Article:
What’s a “Privileged Moment”?

That’s a term coined by Dr. Robert Cialdini.  

And before I let him explain Privileged Moments, here’s a short intro.

Cialdini is a psychologist who wrote Influence, a perennial best-seller and classic that’s widely considered to be THE seminal book on persuasion. 

And several decades after writing Influence, Cialdini published a sequel, titled “Pre-Suasion.”

And within Pre-Suasion, Cialdini introduces the concept of the Privileged Moment.

“Privileged moments are the moments that we create immediately before we present an idea or proposal or recommendation so that people are attuned to that idea, recommendation, or proposal before they ever encounter it. And we do that by creating a mindset in them that is consistent with the goal of our message.”

– Dr. Robert Cialdini

But better than the definition are the examples he provides. Here’s one of the better ones:

A group of researchers were asking passers-by to participate in a marketing  survey and had a 29% success rate.

Almost three-quarters of the people they asked said “no.”

But then the researchers initiated with some Pre-Suasion by asking: “Do you consider yourself a helpful person?”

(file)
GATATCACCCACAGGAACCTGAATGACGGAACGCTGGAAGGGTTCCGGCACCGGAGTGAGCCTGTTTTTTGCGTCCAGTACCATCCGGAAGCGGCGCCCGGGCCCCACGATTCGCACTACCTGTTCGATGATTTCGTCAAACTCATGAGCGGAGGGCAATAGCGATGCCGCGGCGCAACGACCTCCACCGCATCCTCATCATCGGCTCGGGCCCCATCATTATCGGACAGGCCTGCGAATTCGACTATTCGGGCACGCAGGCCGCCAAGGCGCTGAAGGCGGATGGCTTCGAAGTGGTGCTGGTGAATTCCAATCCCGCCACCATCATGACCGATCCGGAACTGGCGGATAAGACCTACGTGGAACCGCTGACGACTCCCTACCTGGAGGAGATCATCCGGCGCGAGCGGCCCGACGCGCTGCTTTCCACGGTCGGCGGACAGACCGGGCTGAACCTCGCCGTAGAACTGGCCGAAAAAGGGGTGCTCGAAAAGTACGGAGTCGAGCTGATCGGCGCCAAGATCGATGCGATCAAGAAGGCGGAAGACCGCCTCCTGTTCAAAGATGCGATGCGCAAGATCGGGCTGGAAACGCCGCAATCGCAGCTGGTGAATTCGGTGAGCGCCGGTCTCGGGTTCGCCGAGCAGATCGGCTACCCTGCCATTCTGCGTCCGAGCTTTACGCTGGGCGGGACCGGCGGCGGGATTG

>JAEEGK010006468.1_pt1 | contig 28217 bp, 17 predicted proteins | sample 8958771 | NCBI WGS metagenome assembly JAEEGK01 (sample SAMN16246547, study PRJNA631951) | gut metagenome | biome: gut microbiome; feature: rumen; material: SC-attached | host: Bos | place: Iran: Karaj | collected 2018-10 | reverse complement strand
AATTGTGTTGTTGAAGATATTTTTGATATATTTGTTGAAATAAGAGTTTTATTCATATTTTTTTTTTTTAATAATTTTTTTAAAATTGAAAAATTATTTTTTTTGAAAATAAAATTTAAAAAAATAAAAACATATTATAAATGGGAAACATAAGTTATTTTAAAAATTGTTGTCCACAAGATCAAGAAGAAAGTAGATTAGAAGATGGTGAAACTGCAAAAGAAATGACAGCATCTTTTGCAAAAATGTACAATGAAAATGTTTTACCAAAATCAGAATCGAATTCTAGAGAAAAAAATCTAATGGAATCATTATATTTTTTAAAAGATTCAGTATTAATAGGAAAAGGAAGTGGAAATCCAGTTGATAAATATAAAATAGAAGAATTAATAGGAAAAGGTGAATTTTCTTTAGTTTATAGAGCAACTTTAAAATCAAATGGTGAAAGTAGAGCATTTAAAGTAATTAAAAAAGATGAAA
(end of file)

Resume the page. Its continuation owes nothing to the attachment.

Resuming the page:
And after almost all of the respondents said “yes,” the researchers followed with: “Well, could you help us with our marketing survey?”

That changed the success rate to 77%!  

Same request. Polar opposite results. Now more than three-quarters of the people said “yes.”

Changing prospects’ state of mind prior to asking more than doubled the success rate.

Ok, great. But how do you use that in an ad?

Well, here’s one example:

(*Graphic Language Warning)

Now understand that the goal of this video wasn’t to provoke reactions from the people on the streets. 

The goal was to provoke a reaction from YOU.

That’s why the video took pains to contrast the public reaction to “Fuck the Poor” with “Please Help the Poor.”

It’s your emotional reaction that creates a privileged moment for The Pilion Trust’s donation request.

The key takeaway here is that your reaction to a scene or a story changes your state of mind. 

And changing your state of mind to one that is “aligned associatively” with the goals of the brand is the name of the game.

That’s one of the many reasons that storytelling is THE Master Key to crafting effective ads.  

So… do your ads repeatedly tell stories that build your brand? 

Do they pre-persuade your audience to think of you first and feel the best about you when they need what you sell? 

Or do they just bounce from offering one discount or sale after another?

Pro-Tip: Your brand storytelling is only as good as your brand storyteller. 

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